Dohn jumped back, clamping a hand over her mouth to stifle an involuntary gasp.
Did it matter if it lied?
Her mother wanted her to marry Master Wu. His first wife still lived. If Dohn went to his household, she would be no more than a slave, answering to his senior wife along with carrying the weight of servicing him until the day she died – for free.
The demon’s voice echoed, “If not Master Wu, someone else…”
Walking to the other side of the bed, Dohn twisted the knife in her hand.
It was not a large knife, but it did not need to be for this work.
As the demon had instructed, she plunged the blade beneath her mother’s chin, angling back and against her spine.
Her mother clutched at her throat, a wet strangled sound erupted from her. She batted at Dohn, but she held the knife firm. When her mother’s movements stilled, and all her blood soaked the bed red, Dohn made the other cuts the demon required.
When Dohn presented her mother’s heart to the demon, the streets were black and empty.
The soft sounds of bats coming in to roost for the day fluttered above her and a shiver went up her spine when a breeze chased them beneath the roof.
“You did well, child,” the demon said.
Its short tongue padded its lips in anticipation of its bloody meal.
“Hold it nearer, child,” it said. “Closer…”
Dohn lent in but kept her mother’s heart out of the demon’s reach.
“Where would you go, Demon?” Dohn asked. “You’ll only get caught again.”
The demon spat splinters and howled in Dohn’s mind.
“Bitch!” it said. “Do not betray me. Give me the heart!”
The demon shook the house. A light flared in a neighbor’s house and sleeping doves cooed in alarm.
Dohn shook her head from side to side.
“No, demon,” she said, and took a bite from her mother’s heart. It tasted of rot and greed, and she nearly gagged.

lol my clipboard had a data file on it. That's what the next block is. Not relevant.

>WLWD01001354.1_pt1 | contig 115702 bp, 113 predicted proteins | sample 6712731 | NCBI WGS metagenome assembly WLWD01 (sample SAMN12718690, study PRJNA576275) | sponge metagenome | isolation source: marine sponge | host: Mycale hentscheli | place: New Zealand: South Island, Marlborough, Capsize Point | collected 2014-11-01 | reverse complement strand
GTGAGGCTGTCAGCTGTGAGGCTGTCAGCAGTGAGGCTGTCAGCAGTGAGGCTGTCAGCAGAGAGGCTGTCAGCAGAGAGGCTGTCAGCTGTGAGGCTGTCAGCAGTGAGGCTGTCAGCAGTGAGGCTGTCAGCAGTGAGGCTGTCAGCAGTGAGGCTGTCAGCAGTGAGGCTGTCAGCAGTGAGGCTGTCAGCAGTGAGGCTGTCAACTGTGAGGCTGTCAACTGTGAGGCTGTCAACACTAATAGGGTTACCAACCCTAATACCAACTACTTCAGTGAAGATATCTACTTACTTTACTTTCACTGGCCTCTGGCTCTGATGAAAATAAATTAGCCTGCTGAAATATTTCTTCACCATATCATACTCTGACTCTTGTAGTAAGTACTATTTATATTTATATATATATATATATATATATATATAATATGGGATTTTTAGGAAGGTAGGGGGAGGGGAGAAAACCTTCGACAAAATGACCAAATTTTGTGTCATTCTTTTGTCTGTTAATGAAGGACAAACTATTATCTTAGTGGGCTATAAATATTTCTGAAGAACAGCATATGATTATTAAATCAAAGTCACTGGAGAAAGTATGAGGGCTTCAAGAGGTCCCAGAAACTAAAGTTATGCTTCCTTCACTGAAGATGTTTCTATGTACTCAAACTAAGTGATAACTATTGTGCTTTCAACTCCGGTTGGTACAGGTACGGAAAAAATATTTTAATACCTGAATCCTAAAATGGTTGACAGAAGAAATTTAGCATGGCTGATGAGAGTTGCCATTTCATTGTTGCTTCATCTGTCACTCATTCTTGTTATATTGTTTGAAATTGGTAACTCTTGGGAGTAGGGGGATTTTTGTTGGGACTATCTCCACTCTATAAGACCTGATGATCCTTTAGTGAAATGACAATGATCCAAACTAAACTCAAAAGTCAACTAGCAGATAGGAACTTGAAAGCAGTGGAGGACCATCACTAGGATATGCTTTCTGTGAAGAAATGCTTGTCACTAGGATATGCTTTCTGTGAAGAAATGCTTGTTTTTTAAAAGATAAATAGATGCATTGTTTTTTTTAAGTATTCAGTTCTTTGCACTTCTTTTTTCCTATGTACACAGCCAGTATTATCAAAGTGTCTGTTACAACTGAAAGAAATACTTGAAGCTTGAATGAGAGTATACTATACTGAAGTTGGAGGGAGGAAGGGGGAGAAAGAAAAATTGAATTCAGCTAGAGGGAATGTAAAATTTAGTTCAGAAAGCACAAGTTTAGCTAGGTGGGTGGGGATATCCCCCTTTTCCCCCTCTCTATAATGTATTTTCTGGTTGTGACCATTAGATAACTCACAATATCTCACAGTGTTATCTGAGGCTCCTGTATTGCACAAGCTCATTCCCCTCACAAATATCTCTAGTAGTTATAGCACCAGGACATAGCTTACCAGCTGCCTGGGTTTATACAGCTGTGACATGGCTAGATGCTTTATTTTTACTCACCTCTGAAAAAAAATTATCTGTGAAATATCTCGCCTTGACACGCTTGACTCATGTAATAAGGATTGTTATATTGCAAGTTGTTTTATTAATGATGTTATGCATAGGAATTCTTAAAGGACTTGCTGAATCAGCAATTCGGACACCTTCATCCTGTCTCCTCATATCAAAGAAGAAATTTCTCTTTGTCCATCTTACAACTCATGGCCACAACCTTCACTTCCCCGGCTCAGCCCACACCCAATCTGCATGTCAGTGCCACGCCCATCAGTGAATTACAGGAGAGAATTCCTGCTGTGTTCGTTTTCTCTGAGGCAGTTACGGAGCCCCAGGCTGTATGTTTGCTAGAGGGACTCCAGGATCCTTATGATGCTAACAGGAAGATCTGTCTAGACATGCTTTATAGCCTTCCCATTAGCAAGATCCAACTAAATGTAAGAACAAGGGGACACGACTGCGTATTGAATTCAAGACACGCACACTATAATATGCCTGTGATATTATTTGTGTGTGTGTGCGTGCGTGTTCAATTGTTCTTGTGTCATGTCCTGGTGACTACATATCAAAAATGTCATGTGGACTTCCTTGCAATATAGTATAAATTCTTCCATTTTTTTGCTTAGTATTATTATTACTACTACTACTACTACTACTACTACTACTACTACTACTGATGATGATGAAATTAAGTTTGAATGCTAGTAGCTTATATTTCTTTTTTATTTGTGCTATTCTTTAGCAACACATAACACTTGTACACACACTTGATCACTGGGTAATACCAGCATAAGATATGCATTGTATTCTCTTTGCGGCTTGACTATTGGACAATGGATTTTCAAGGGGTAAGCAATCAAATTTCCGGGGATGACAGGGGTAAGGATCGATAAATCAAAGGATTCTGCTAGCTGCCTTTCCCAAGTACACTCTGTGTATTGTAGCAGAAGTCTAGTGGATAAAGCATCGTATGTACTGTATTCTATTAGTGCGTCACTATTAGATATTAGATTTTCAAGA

The demon cursed, and strained to leave the door, but the ancient ties made of stolen lives held strong.
Forcing her mother’s flesh down, Dohn showed the demon her crimson-stained teeth.
“You are mine to control now,” Dohn added. “And this is my house.”
* * *
A week later, the flour man arrived with his bags of milled grain.
The demon did not let him enter, instead making him wait outside in the dust and stench of the street. When the lady of the house finally cracked the door open, the flour merchant started at the sight of the girl. She wore a black, silk dress. The fabric hugged her thin hips and budding breasts. Heat flooded his neck as evil thoughts ran through his mind.
“Where’s your mother, child,” he said.
“She has left the city, following the path of a wandering minstrel,” the girl said, her voice much too loud.
A passing neighbor turned towards them, then looked away when the girl’s dark gaze met theirs.
“We had a deal,” the merchant said. “I expect my full price for this flour.”
The girl looked at the bags with disdain and then cocked her head to one side. Opening the door wide, she offered an innocent smile.
“Of course,” she said. “I will honor my mother’s wishes.”